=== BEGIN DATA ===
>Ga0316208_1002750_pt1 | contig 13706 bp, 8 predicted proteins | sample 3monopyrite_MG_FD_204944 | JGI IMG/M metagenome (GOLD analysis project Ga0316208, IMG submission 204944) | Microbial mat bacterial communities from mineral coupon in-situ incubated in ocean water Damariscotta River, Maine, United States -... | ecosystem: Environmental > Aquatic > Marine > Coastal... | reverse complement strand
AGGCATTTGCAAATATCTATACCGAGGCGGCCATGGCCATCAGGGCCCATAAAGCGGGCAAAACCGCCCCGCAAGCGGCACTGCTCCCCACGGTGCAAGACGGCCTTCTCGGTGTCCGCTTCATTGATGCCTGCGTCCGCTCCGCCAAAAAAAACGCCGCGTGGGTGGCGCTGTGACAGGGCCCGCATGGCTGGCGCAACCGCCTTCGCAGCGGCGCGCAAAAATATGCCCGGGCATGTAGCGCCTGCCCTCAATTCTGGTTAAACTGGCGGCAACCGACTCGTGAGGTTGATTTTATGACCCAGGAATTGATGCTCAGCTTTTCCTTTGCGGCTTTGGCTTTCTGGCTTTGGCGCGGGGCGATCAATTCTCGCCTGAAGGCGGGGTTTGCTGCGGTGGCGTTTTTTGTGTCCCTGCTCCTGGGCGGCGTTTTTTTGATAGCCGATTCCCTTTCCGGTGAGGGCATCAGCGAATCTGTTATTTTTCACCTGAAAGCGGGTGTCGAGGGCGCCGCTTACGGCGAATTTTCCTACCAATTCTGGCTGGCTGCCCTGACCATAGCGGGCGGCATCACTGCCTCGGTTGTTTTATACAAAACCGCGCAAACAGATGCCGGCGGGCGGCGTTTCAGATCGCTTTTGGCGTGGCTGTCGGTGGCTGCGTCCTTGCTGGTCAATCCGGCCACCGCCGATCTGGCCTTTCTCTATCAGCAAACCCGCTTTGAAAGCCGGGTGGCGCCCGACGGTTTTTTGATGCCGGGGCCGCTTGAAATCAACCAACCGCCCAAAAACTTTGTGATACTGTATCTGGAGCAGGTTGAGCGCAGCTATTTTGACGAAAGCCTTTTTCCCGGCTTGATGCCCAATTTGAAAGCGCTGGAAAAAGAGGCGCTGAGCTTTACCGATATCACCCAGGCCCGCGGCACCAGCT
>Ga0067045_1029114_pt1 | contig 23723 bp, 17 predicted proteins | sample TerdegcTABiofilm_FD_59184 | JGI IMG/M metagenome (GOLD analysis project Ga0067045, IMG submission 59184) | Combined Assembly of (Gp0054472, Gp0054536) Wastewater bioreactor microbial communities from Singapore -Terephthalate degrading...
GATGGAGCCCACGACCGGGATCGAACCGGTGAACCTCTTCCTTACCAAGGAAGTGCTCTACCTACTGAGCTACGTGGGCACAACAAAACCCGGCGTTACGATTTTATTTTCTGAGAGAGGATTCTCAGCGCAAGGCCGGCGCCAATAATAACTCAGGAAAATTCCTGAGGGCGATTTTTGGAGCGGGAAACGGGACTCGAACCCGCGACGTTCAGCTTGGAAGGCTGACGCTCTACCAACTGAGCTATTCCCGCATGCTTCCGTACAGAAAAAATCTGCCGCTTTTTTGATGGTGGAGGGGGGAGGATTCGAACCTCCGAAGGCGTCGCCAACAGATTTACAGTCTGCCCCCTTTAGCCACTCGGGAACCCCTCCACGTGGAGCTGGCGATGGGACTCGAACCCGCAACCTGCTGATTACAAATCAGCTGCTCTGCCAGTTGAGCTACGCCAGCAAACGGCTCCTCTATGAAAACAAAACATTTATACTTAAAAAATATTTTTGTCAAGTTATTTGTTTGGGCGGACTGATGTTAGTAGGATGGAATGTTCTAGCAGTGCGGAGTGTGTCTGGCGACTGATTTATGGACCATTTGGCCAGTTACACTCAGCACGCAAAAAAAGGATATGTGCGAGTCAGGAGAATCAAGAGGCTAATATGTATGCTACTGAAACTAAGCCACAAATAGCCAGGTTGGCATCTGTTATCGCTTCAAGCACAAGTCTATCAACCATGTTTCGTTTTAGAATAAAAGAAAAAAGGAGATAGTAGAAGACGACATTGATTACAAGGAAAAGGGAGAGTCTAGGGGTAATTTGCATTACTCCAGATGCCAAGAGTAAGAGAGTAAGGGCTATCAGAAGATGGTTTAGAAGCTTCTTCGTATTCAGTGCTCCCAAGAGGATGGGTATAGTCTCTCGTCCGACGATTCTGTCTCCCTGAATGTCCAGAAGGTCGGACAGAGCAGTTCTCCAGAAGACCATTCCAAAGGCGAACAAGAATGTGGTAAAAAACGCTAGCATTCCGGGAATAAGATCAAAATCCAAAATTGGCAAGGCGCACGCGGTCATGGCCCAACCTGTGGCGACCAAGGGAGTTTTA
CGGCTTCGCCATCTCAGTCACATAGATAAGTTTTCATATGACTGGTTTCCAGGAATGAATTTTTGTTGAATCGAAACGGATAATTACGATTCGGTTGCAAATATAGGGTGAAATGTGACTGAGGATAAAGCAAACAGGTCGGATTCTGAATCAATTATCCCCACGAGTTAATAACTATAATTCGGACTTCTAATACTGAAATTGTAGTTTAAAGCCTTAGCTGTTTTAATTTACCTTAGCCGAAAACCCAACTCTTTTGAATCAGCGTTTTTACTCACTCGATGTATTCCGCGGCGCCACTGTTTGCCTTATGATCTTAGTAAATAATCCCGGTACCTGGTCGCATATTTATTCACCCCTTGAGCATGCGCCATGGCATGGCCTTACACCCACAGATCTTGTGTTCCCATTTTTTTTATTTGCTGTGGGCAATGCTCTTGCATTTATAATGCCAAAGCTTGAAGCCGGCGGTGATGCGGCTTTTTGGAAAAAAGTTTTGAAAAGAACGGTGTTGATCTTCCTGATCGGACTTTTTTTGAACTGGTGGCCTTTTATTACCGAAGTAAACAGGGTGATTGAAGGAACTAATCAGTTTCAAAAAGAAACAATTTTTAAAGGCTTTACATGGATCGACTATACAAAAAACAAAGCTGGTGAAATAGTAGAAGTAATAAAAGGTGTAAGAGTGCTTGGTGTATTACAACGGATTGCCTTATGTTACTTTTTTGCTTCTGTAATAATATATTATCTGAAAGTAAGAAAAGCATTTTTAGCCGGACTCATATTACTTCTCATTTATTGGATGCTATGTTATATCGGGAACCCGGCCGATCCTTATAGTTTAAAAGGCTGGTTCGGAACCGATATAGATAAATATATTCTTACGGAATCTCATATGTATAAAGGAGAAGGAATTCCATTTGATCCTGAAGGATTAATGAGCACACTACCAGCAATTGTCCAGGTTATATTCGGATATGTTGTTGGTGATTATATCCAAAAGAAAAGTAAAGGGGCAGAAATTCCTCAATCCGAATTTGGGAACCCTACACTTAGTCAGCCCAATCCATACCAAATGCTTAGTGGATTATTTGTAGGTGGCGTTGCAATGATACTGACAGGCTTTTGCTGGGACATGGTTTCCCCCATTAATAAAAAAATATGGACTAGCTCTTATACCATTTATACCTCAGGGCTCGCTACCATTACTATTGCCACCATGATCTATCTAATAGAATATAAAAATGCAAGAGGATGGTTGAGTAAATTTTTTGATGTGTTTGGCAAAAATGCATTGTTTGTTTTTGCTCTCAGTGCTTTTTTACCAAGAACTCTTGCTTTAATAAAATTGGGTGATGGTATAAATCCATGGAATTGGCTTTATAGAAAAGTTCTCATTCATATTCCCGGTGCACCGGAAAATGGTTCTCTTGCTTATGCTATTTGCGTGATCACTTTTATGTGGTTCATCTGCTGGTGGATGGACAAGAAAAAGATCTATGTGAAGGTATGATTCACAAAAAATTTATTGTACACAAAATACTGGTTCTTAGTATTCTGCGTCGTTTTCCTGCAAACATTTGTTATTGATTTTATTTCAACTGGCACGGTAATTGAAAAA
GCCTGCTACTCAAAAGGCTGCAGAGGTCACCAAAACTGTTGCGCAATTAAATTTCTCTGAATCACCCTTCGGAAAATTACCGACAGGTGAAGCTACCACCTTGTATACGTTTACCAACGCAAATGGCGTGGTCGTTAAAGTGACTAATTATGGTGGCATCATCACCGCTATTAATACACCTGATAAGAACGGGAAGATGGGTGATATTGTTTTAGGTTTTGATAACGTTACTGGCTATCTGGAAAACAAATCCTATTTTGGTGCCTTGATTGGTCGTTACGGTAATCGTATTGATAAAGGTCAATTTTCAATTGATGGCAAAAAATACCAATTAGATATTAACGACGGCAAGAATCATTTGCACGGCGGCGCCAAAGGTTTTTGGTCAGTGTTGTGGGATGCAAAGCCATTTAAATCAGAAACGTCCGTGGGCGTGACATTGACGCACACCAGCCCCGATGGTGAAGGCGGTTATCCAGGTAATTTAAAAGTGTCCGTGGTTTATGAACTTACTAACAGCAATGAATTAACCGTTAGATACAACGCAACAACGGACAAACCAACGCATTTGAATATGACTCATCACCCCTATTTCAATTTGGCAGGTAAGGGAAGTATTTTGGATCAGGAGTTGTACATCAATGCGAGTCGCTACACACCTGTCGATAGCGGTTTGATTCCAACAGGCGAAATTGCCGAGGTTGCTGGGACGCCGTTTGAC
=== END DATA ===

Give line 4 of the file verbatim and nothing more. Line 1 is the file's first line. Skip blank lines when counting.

GATGGAGCCCACGACCGGGATCGAACCGGTGAACCTCTTCCTTACCAAGGAAGTGCTCTACCTACTGAGCTACGTGGGCACAACAAAACCCGGCGTTACGATTTTATTTTCTGAGAGAGGATTCTCAGCGCAAGGCCGGCGCCAATAATAACTCAGGAAAATTCCTGAGGGCGATTTTTGGAGCGGGAAACGGGACTCGAACCCGCGACGTTCAGCTTGGAAGGCTGACGCTCTACCAACTGAGCTATTCCCGCATGCTTCCGTACAGAAAAAATCTGCCGCTTTTTTGATGGTGGAGGGGGGAGGATTCGAACCTCCGAAGGCGTCGCCAACAGATTTACAGTCTGCCCCCTTTAGCCACTCGGGAACCCCTCCACGTGGAGCTGGCGATGGGACTCGAACCCGCAACCTGCTGATTACAAATCAGCTGCTCTGCCAGTTGAGCTACGCCAGCAAACGGCTCCTCTATGAAAACAAAACATTTATACTTAAAAAATATTTTTGTCAAGTTATTTGTTTGGGCGGACTGATGTTAGTAGGATGGAATGTTCTAGCAGTGCGGAGTGTGTCTGGCGACTGATTTATGGACCATTTGGCCAGTTACACTCAGCACGCAAAAAAAGGATATGTGCGAGTCAGGAGAATCAAGAGGCTAATATGTATGCTACTGAAACTAAGCCACAAATAGCCAGGTTGGCATCTGTTATCGCTTCAAGCACAAGTCTATCAACCATGTTTCGTTTTAGAATAAAAGAAAAAAGGAGATAGTAGAAGACGACATTGATTACAAGGAAAAGGGAGAGTCTAGGGGTAATTTGCATTACTCCAGATGCCAAGAGTAAGAGAGTAAGGGCTATCAGAAGATGGTTTAGAAGCTTCTTCGTATTCAGTGCTCCCAAGAGGATGGGTATAGTCTCTCGTCCGACGATTCTGTCTCCCTGAATGTCCAGAAGGTCGGACAGAGCAGTTCTCCAGAAGACCATTCCAAAGGCGAACAAGAATGTGGTAAAAAACGCTAGCATTCCGGGAATAAGATCAAAATCCAAAATTGGCAAGGCGCACGCGGTCATGGCCCAACCTGTGGCGACCAAGGGAGTTTTA